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Pandora increasing ad-free subscription rate for new subscribers

updated 10:27 am EDT, Wed March 19, 2014

New rate for new users to offset dramatic increase in cost of business

Online music streamer Pandora is raising its prices for new subscribers. The current subscription cost for unlimited and ad-free Pandora One is climbing 25 percent to $5 per month, up from $4. Existing Pandora One monthly subscribers that remain active will not experience a price increase and will continue to pay $4 per month. The company cites rapidly-growing costs to deliver the service as the reason for the price hike.

In an official blog post announcing the pricing change, Pandora notes that "the royalty rates Pandora pays to performers via SoundExchange for subscription listening have increased 53 percent in the last five years, and will increase another nine percent in 2015."

Additionally, the company is shuttering the annual subscription option. Existing annual subscribers that remain active will migrate to the discounted "loyalty price" of $4 per month at the next renewal period.



By Electronista Staff
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  1. macdude22

    Forum Regular

    Joined: 11-06-01

    I was just reading an article that asserts the streaming services are already too expensive. Based on historical data of how much people spent on music in the past.

    http://recode.net/2014/03/18/the-price-of-music/

    Raising prices doesn't seem smart. Also I'm an annual subscriber. I prefer being an annual subscriber. I don't want to be a monthly subscriber, and I don't want their loyalty rate for having been an annual subscriber. I don't use pandora that much, I will probably just use the ad supported version. Real smooth pandora.

  1. Mike Wuerthele

    Managing Editor

    Joined: 07-19-12

    Apple's $30 for Music Match and commercial-free iTunes radio seems like a pretty nice deal now.

  1. macdude22

    Forum Regular

    Joined: 11-06-01

    @EstaNightshift I will be turning off my auto renew in pandora and grabbing iTunes Match. I'd already been on the fence, I'm in the Apple Ecosystem and I have hundreds of CDs ripped to itunes. Match was already cheaper than Pandora One but I'd said for years it was the best 36 bucks a person could spend. Now, not so much. Also I've found that there are some artists I can make stations for in iTunes that I can't in Pandora, like The Notorious MSG.

  1. andrewbw

    Fresh-Faced Recruit

    Joined: 01-31-01

    Did you know: Apple's radio playlists are limited to ~200 songs, similar to your average top 40 pop radio station. Much like all radio stations, those playlists churn over time, but Apple currently has the shallowest radio playlists of any of the major streaming services. Don't believe me? Devote a day to listening to a single iTunes Radio station. Whether it's one you create, or one of the curated ones. Write down the songs. Track how often they repeat. You'll figure it out pretty quickly.

  1. mgpalma

    Fresh-Faced Recruit

    Joined: 09-27-00

    Pandora is in a tough boat. I just read that the cost to them to license music has gone up a little and now there is more competition. One thing I have noticed is Pandora does a much better job of playing music within a genre. iTunes Radio at times completely blows it (like playing a country song on a Trance genre radio station) and there does not appear to be a very large selection of music they choose from as I often hear significantly more repetition than Pandora. I know it's relatively new, so I'll continue with Pandora for the foreseeable future and keep watching.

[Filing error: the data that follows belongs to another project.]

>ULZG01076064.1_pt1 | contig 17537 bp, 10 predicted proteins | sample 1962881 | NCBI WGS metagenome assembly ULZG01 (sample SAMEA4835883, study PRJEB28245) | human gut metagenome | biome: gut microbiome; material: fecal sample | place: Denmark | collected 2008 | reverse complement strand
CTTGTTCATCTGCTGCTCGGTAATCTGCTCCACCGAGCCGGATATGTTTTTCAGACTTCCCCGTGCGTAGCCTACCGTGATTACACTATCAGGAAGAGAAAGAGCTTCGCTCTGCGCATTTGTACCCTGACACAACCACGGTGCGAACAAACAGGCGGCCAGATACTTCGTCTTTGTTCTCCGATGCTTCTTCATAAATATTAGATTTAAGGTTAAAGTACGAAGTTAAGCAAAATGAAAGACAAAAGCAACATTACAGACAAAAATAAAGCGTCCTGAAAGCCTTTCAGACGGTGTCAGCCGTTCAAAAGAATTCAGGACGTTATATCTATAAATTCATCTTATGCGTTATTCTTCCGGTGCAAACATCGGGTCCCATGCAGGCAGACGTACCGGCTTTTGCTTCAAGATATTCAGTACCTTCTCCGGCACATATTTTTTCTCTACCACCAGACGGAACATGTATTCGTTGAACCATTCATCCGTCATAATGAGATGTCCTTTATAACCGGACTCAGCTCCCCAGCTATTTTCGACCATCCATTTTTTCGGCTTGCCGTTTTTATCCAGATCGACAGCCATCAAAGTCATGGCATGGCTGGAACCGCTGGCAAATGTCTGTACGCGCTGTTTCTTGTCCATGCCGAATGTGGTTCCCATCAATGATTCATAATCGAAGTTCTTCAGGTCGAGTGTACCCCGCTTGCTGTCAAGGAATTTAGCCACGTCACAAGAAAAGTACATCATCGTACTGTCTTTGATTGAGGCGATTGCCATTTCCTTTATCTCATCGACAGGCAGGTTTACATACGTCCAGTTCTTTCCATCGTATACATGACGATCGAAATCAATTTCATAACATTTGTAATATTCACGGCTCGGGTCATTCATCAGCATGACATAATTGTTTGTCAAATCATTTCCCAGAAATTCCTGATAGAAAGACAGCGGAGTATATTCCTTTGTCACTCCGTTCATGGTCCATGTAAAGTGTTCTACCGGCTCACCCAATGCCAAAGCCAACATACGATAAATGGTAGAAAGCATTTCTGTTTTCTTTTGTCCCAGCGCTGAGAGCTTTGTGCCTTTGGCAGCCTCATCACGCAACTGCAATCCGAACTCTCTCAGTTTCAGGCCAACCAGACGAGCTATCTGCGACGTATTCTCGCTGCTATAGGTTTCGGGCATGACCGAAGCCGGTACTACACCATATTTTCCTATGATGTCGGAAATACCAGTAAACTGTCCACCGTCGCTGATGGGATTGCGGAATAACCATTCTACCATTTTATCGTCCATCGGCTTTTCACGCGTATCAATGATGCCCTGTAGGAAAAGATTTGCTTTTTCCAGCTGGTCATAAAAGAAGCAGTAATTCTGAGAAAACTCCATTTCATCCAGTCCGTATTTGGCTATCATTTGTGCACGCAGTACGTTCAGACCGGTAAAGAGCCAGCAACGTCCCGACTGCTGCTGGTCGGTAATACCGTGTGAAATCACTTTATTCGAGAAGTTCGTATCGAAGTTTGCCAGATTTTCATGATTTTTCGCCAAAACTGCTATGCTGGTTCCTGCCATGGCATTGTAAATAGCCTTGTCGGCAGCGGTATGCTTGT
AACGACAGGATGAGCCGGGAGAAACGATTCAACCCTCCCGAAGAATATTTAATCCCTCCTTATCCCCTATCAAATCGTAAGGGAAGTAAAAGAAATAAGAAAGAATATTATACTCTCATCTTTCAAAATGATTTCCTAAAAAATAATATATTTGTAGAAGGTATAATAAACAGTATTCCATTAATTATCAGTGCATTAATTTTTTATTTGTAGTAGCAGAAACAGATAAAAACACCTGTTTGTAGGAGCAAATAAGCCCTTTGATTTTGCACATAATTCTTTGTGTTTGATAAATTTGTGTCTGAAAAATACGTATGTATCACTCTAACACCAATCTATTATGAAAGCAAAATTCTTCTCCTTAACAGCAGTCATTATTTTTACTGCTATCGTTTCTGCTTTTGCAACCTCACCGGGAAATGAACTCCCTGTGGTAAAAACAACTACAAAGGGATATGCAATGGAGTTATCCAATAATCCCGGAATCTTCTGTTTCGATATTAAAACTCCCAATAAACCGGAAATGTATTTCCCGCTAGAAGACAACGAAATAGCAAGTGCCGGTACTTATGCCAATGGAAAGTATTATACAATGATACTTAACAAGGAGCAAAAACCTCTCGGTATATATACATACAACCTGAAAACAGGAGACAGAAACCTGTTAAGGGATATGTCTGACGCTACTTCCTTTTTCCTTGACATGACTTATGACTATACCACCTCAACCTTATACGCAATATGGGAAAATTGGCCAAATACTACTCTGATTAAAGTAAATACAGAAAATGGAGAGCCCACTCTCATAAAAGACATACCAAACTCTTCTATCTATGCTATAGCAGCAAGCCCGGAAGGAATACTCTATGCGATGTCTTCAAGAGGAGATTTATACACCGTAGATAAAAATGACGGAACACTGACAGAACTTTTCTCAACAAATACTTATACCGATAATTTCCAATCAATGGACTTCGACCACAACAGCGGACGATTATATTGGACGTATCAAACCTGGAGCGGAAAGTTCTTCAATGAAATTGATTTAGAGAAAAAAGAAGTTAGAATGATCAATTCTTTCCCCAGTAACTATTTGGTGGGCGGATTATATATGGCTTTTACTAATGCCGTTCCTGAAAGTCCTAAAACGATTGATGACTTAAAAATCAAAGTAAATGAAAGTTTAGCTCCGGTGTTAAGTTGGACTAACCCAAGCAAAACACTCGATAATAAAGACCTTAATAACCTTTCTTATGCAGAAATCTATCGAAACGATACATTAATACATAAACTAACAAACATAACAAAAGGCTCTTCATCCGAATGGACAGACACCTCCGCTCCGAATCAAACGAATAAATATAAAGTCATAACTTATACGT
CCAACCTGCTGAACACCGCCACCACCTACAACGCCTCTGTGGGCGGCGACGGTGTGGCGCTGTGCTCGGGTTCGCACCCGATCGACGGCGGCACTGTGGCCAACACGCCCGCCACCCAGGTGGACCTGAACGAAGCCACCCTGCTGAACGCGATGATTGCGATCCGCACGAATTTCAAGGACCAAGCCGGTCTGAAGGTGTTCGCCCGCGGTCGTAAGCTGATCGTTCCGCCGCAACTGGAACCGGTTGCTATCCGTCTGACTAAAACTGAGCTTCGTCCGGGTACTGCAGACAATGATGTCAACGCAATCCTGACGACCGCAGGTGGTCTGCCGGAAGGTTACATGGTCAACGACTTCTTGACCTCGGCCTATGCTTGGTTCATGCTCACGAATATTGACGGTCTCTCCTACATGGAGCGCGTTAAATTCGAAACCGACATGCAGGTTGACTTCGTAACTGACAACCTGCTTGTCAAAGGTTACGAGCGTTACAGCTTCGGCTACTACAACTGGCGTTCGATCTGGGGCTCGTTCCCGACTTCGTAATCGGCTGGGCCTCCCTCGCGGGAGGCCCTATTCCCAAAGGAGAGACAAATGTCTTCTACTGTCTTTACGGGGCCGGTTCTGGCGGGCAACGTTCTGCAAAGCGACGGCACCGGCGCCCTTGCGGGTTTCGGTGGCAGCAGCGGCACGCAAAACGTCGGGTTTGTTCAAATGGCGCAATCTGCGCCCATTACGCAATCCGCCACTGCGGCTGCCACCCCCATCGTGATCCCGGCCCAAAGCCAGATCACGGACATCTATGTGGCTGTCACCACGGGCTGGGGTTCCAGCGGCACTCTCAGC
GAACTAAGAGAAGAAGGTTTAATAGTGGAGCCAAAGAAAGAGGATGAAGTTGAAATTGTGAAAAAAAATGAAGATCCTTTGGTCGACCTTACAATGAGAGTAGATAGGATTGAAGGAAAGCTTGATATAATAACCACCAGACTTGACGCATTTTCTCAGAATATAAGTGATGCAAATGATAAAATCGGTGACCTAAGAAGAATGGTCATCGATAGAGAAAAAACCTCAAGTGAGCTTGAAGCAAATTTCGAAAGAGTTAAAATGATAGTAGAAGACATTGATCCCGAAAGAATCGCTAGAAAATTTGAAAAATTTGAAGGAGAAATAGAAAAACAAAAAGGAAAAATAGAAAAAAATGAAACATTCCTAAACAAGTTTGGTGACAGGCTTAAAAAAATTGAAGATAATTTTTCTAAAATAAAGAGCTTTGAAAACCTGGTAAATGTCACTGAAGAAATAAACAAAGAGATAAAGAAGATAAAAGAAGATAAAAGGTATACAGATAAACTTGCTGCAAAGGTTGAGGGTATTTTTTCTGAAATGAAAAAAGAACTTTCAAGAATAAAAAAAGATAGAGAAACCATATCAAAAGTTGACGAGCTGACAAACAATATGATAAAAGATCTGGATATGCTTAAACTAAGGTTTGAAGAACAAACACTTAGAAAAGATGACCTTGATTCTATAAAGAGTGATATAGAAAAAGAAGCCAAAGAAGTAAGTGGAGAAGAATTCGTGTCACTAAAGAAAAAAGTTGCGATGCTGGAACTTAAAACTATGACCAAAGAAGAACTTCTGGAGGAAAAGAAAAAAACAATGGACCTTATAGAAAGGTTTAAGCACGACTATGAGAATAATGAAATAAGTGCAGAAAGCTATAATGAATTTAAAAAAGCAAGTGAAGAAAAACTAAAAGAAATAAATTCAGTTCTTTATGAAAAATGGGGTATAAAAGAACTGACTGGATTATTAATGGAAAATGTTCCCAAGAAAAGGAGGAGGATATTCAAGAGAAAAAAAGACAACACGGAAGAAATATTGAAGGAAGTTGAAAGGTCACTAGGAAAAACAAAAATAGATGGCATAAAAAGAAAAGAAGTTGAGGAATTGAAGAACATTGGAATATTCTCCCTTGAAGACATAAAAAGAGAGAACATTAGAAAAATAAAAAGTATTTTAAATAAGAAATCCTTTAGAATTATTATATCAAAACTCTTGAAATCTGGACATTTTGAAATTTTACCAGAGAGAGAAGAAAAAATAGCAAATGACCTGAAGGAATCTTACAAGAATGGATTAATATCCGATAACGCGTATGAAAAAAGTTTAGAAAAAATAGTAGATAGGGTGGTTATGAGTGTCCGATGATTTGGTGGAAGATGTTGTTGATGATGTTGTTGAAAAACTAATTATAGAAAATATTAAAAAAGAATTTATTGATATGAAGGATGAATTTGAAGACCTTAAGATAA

1. macdude22

    Forum Regular

    Joined: 11-06-01

    I get that Pandora (and other streaming services) are getting railed by the music industry. But for me, the consumer, I just am struggling with this decision. I mean they just removed the 40-hour-per-month limit for free users in August. That inherently devalued Pandora One somewhat. Does Pandora pay the licensing bodies more because we are Pandora One users?

  1. Mike Wuerthele

    Managing Editor

    Joined: 07-19-12

    Originally Posted by andrewbwView Post

    Did you know: Apple's radio playlists are limited to ~200 songs, similar to your average top 40 pop radio station. Much like all radio stations, those playlists churn over time, but Apple currently has the shallowest radio playlists of any of the major streaming services. Don't believe me? Devote a day to listening to a single iTunes Radio station. Whether it's one you create, or one of the curated ones. Write down the songs. Track how often they repeat. You'll figure it out pretty quickly.



    Like any other service, I think that different streamers do better with different market segments. I can't get through 200 songs in a playlist, before my brain needs a gearshift to something else. That, plus the ability to "shlep" my music in the cloud with iTunes integration makes it for me personally.

    I'd think that the licensing agreements between the various groups and the streamers vary somewhat, as does the allowed music.

  1. Charles Martin

    MacNN Editor

    Joined: 08-04-01

    As far as I can tell, that 200 songs thing is for the curated stations (which I *never* listen to). I just created a new station in iTunes Radio and am pretty sure they've offered me more than 200 (to be fair, I "salted" the station with at least 25 or so artists and songs of my own, and set the default more towards "discovery," guaranteeing some increased variety). Really enjoying the results so far.

    Pandora was wonderful back in the day, but they haven't grown in too many key areas (song database, other countries) and rely on their subscribers too much. They're like the Microsoft of streaming music -- still huge but decayiing.

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